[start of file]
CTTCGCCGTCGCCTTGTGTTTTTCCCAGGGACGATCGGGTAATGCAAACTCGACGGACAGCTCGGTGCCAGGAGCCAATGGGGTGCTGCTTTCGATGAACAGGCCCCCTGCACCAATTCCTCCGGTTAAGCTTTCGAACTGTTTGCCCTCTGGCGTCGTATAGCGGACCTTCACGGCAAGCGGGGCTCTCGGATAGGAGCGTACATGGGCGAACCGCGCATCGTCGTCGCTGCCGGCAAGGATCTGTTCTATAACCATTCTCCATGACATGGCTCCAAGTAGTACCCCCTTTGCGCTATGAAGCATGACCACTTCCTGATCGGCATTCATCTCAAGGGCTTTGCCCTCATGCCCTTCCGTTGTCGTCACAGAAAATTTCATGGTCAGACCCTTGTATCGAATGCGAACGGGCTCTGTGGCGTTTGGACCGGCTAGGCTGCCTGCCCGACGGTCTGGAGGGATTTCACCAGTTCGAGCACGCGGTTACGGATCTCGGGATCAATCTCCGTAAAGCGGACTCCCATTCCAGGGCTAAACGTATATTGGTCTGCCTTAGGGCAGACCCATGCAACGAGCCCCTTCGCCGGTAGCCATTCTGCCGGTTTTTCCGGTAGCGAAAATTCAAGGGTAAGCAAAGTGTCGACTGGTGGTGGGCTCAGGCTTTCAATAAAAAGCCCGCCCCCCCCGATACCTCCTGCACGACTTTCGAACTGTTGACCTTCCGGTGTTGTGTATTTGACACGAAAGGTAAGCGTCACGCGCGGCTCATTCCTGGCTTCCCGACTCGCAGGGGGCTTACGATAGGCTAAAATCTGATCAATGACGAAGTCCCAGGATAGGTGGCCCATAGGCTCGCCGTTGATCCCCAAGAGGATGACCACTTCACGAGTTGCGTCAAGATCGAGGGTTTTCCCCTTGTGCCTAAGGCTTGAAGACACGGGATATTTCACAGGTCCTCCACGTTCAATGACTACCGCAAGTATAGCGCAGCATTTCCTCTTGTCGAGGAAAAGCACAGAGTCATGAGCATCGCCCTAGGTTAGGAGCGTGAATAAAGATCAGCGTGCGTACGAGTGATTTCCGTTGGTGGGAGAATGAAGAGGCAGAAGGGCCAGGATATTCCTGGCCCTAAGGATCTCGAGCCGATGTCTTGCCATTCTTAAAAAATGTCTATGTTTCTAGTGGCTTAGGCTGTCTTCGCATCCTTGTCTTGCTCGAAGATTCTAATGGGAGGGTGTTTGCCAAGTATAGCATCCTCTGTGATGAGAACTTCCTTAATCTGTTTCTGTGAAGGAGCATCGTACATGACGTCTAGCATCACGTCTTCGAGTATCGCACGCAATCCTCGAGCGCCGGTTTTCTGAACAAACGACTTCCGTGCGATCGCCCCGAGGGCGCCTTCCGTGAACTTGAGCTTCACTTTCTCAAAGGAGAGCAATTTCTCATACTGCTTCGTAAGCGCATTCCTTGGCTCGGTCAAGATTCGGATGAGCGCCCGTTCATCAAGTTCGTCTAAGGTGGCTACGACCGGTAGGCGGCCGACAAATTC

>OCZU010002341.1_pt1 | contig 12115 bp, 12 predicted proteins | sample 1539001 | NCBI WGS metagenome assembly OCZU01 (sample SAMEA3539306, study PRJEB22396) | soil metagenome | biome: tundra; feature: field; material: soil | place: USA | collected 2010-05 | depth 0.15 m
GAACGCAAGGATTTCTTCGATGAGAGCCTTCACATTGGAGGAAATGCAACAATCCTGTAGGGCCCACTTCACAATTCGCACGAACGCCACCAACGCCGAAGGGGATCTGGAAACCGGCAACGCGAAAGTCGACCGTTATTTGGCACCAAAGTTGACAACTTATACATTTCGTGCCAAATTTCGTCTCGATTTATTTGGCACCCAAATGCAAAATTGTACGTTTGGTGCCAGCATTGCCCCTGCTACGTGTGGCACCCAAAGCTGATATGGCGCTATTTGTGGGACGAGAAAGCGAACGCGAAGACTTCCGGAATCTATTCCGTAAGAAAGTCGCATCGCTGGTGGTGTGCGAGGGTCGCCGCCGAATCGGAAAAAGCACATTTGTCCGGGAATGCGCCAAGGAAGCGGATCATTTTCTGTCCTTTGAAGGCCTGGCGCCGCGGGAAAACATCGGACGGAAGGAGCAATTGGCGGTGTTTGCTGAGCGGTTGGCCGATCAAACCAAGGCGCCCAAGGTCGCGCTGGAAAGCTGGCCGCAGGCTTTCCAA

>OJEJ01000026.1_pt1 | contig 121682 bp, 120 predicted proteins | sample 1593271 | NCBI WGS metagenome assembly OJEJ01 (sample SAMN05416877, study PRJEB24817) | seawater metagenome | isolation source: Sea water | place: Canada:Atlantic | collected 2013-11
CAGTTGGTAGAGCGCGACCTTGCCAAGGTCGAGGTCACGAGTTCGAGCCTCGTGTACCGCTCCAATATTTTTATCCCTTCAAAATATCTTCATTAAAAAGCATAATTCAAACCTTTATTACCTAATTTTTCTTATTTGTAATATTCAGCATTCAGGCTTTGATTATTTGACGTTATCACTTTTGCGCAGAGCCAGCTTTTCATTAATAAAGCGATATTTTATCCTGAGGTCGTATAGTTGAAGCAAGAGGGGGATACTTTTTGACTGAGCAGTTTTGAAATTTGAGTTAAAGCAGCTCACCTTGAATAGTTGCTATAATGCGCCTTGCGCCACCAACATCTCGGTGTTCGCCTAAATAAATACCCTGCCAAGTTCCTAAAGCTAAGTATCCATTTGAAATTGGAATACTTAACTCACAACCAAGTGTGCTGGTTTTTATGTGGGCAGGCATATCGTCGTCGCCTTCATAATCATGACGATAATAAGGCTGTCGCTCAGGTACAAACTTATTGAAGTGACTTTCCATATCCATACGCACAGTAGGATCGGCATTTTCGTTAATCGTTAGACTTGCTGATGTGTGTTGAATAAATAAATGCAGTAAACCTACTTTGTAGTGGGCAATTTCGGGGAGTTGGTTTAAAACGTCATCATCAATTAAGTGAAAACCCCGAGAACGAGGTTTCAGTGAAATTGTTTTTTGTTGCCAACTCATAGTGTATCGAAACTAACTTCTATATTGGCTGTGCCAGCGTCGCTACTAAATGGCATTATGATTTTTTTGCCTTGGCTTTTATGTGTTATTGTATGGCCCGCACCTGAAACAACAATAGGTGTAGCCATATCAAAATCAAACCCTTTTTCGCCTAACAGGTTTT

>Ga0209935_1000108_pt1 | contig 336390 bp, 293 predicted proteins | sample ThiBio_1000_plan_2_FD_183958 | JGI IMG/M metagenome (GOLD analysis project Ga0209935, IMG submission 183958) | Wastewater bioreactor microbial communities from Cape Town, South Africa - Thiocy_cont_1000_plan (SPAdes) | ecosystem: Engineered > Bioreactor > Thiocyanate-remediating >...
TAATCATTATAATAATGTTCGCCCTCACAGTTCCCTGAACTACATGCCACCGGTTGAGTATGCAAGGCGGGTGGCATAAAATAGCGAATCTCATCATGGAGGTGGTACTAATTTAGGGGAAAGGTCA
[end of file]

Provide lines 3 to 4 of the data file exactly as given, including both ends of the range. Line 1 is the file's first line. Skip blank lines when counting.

GAACGCAAGGATTTCTTCGATGAGAGCCTTCACATTGGAGGAAATGCAACAATCCTGTAGGGCCCACTTCACAATTCGCACGAACGCCACCAACGCCGAAGGGGATCTGGAAACCGGCAACGCGAAAGTCGACCGTTATTTGGCACCAAAGTTGACAACTTATACATTTCGTGCCAAATTTCGTCTCGATTTATTTGGCACCCAAATGCAAAATTGTACGTTTGGTGCCAGCATTGCCCCTGCTACGTGTGGCACCCAAAGCTGATATGGCGCTATTTGTGGGACGAGAAAGCGAACGCGAAGACTTCCGGAATCTATTCCGTAAGAAAGTCGCATCGCTGGTGGTGTGCGAGGGTCGCCGCCGAATCGGAAAAAGCACATTTGTCCGGGAATGCGCCAAGGAAGCGGATCATTTTCTGTCCTTTGAAGGCCTGGCGCCGCGGGAAAACATCGGACGGAAGGAGCAATTGGCGGTGTTTGCTGAGCGGTTGGCCGATCAAACCAAGGCGCCCAAGGTCGCGCTGGAAAGCTGGCCGCAGGCTTTCCAA

>OJEJ01000026.1_pt1 | contig 121682 bp, 120 predicted proteins | sample 1593271 | NCBI WGS metagenome assembly OJEJ01 (sample SAMN05416877, study PRJEB24817) | seawater metagenome | isolation source: Sea water | place: Canada:Atlantic | collected 2013-11